If it feels to you like a decade has passed since the Kraken last played a game, you’re not alone. It has been a loooooong time since we watched Seattle lose 5-2 to the Vancouver Canucks at Climate Pledge Arena on Jan. 1. Plus, when you factor in the similar COVID-related break in the lead-up to Christmas, it makes this layoff feel even longer. Here’s hoping the most recent break—which allotted the Kraken oodles of practice time—was just what the doctor ordered for a group seeking its first win in almost a month against the Colorado Avalanche on Monday. 

Yes, you read that right. The last time Seattle won a game was Dec. 14 in San Jose. There is some context to consider, of course, as the team has only played five games since that victory over the Sharks. But winning has become a distant memory, so finding success on Monday would surely do some good for this team’s psyche.

The Kraken face an especially tough test as they look to get 2022 rolling in the right direction against an electric Avalanche team.

A lingering COVID question

Jeremy Lauzon returned to Kraken practice on Sunday after being cleared from COVID protocol. That left Alex Wennberg, who has been away long enough to at least theoretically be cleared, as the last player on the COVID list. Wennberg’s participation would be a big help for the depth of Seattle’s forward lines, which look a lot thinner since Brandon Tanev was ruled out for the year and Jaden Schwartz injured his hand

But even if he’s cleared in time for the game in Colorado, would coach Dave Hakstol throw Wennberg right back in? Remember, Vince Dunn was cleared prior to the Vancouver game, but he did not dress that night. Plus, the rest of the team has been practicing a lot lately, while Wennberg has not and could need some time to get back up to game speed whenever he does get the green light. 

So, in conclusion… we have no idea if Alex Wennberg will be cleared or included in the lineup Monday. 

Philipp Grubauer returns to Denver

Kraken netminder Philipp Grubauer played three seasons with the Avalanche before leaving as a free agent to sign with Seattle. When these two teams faced each other the first time, Chris Driedger was given the nod initially but got torched that night, so Grubauer came on in relief after Seattle had already conceded four goals.

While nothing was confirmed or indicated by Hakstol on Sunday, we have a hunch we’ll see Grubauer get the start against his former mates on Monday. 

There is a bit of an interesting wrinkle for a goalie facing his old team. You’re so familiar with how guys play, how they shoot, and sometimes when you notice that it’s an old buddy bearing down on your crease, it can be a bit distracting.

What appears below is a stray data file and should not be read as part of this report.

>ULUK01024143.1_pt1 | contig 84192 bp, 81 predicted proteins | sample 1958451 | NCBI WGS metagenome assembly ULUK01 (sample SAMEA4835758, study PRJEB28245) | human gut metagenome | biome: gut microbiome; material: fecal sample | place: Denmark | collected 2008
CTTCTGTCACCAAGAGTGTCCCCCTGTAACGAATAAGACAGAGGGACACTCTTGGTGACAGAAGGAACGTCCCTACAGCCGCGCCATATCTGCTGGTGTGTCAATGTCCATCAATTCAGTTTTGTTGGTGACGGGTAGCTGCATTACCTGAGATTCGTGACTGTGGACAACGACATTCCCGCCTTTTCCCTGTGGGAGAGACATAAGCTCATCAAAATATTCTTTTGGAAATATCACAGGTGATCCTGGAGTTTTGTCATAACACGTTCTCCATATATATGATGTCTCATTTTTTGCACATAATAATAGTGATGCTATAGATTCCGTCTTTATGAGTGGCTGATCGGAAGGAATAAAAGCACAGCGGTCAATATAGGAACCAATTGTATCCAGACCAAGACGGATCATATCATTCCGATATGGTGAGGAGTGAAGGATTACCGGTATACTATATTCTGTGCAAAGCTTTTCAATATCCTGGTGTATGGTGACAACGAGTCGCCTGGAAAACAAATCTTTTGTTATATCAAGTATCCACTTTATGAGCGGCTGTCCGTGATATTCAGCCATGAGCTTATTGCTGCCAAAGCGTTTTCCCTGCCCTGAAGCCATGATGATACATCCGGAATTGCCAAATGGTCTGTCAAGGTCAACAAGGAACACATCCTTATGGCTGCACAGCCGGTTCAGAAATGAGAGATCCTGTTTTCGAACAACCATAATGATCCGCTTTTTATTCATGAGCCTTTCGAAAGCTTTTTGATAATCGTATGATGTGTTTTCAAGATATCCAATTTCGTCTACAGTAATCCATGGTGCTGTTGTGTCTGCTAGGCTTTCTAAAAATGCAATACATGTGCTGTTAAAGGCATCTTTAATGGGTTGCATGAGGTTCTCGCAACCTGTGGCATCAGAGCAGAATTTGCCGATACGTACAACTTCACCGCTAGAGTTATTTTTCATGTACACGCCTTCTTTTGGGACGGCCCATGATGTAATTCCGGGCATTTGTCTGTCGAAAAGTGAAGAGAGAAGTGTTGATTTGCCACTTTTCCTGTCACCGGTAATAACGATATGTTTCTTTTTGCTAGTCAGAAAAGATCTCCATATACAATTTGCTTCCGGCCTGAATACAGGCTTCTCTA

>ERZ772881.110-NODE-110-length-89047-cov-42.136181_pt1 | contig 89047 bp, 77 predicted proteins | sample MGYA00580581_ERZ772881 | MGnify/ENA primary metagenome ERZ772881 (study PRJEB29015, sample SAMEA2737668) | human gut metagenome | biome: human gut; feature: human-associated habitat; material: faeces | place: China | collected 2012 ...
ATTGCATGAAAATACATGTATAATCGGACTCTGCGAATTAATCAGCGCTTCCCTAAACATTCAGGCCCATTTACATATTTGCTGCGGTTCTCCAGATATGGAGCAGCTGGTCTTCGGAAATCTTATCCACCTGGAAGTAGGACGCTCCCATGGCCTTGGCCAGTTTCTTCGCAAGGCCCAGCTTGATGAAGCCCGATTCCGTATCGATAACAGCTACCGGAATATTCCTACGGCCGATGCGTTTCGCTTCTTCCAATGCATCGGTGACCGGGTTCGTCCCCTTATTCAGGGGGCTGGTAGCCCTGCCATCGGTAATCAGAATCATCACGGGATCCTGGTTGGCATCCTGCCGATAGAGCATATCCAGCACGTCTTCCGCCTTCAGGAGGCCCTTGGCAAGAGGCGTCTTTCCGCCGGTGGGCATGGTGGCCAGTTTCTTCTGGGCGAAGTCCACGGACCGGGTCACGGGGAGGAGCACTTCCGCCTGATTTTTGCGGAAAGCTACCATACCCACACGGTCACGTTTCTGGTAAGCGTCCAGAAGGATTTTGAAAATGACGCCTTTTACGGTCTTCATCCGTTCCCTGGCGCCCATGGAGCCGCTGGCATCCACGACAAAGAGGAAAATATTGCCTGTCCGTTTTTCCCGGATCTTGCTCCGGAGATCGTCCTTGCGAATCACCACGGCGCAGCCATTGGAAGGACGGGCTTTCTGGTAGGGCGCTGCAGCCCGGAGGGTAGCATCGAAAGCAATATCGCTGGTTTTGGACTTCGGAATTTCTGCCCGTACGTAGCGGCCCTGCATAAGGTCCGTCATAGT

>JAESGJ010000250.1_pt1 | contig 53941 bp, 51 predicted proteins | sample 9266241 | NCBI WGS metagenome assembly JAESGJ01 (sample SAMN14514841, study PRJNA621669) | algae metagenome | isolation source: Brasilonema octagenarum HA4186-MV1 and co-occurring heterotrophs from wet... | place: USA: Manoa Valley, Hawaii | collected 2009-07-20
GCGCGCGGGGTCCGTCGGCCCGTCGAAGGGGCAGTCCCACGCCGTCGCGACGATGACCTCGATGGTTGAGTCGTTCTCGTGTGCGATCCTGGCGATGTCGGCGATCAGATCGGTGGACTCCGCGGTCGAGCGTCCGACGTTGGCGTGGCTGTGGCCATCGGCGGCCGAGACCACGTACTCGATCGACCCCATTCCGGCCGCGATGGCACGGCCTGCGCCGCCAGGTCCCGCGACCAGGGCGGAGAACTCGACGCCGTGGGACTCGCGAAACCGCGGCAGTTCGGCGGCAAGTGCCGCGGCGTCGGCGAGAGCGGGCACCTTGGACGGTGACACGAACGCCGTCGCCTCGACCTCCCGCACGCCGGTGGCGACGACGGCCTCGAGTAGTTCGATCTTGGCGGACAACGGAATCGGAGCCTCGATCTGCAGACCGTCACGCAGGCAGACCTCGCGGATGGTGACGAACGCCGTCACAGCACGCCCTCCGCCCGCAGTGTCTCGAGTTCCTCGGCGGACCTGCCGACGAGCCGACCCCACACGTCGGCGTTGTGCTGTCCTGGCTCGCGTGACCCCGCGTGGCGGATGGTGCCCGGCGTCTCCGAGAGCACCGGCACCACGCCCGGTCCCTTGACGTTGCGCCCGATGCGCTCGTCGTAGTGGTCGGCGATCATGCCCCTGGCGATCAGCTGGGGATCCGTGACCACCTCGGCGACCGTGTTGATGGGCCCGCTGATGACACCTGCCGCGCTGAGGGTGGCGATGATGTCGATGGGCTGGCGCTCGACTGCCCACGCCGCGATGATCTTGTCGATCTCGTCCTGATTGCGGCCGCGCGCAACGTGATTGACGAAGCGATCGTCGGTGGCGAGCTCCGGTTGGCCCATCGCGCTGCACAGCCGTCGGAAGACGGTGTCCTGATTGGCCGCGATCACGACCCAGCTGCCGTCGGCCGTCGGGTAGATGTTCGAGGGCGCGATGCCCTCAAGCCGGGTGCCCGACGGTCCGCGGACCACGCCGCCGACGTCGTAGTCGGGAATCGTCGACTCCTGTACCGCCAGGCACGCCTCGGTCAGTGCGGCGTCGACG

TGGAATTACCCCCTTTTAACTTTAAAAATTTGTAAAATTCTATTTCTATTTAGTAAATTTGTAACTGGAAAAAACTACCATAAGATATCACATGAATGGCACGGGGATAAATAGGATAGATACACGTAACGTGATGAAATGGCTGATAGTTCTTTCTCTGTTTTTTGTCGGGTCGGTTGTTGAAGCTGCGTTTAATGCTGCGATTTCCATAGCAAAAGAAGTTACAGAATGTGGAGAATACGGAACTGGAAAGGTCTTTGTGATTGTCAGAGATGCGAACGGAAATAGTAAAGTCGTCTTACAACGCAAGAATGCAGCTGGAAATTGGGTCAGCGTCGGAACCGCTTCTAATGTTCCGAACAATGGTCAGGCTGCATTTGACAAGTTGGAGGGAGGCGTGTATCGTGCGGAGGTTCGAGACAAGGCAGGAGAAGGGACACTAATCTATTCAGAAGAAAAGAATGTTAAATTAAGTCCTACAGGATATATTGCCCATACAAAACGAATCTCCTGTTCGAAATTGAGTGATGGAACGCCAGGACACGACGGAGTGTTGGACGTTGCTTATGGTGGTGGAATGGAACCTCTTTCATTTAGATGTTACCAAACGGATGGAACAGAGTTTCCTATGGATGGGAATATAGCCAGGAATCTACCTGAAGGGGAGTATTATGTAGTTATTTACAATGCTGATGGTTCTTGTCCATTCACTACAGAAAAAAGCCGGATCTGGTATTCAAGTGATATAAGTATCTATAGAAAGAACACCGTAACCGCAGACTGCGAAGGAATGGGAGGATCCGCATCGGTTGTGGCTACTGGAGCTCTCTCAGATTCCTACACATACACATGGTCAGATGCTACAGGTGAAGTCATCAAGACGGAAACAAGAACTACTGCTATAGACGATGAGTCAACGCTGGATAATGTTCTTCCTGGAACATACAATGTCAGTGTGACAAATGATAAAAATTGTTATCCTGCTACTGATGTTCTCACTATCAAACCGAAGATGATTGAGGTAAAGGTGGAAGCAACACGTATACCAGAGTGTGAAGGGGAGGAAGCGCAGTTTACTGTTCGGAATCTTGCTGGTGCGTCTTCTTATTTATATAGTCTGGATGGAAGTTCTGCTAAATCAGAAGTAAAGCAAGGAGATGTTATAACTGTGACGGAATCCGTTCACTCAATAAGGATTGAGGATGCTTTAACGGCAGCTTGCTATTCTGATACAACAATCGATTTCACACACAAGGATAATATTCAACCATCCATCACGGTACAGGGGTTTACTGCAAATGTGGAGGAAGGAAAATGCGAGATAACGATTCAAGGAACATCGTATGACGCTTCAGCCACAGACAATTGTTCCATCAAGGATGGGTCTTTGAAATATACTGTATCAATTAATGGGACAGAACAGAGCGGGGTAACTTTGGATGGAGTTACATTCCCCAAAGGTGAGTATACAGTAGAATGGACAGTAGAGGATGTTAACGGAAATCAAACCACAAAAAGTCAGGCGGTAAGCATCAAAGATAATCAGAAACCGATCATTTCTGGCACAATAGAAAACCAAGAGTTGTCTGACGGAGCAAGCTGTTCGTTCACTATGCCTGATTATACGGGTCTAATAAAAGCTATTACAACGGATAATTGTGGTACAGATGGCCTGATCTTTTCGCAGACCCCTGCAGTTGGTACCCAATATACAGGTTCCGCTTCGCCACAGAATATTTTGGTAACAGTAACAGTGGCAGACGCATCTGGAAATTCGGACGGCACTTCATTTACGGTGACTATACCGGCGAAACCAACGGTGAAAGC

We asked Grubauer about how much it helps to know the opponent’s tendencies, and here’s what he said:

“It’s good to know, but it can also hurt you. Just because they always shot blocker in practice doesn’t mean they’re going to shoot blocker in the game now. It’s always based on the situation. It’s good to know sometimes the tendencies of the guys, but it doesn’t change my approach or my game plan… Whether I’m facing Mikko [Rantanen] or Sidney Crosby, you always got to read the situation.” 

By the way, Grubauer has been spotted wearing his old CCM-branded pads from his Colorado days a couple times this week. The backstory is that famed equipment manufacturer Lefebvre was making CCM’s pro goalie gear up until last season, but the partnership between the two companies ended with a messy legal battle. A new deal was made between Lefebvre and TRUE, so Lefebvre now makes all of the TRUE pro equipment. That’s why you see so much TRUE gear around the NHL this season, and that’s also why Grubauer switched from CCM to TRUE when he joined the Kraken. 

On why he’s worn his old pads a couple times this week, Grubauer said, “The old CCM’s are basically the TRUE’s. Lefebvre made them, so I put in another order, getting the old pads back. It’s just a different feel, different pads. I went back to the old ones.” 

So, there are new pads on the way for Philipp Grubauer. 

Colorado Avalanche

One challenge with a long layoff is getting back up to game speed. Unfortunately for the Kraken, they face an Avalanche team that can quickly punish opponents that come out flat, as demonstrated in the 7-3 Colorado win at Climate Pledge Arena on Nov. 19. Seattle did practice with a lot of tempo and energy during the layoff, but the Avs hold an obvious advantage here after playing four games during the time that the Kraken were static.

Making things a bit scarier, Colorado won all four of those games, including a thrilling come-from-behind win on Saturday over the Maple Leafs. In that most recent victory, the Avs overcame two separate three-goal deficits and won 5-4 in overtime.

In the first meeting between the Kraken and Avalanche, Colorado’s best player wasn’t even in the lineup, yet the Avs still rolled to an easy win that night. Now, Nathan MacKinnon is back with a vengeance and has his team avoiding all sweets (maybe) and playing great hockey. He has points in 13 consecutive games and had a whopping five points just two games ago against the Winnipeg Jets. 

Meanwhile, Cale Makar has been doing ridiculous things on the Colorado blue line, while Mikko Rantanen is up to 40 points on the season. 

“You can go throughout their lineup, they generate with their forwards, but they generate an awful lot from the back end,” said Hakstol after practice on Sunday. “We got to be moving and skating, number one. Coming off a 10-day break, we have to skate against this team, and then from there, being able to spend some time in the offensive zone without being high risk. 

It can be done, but beating the Avalanche is a tall task for the Kraken.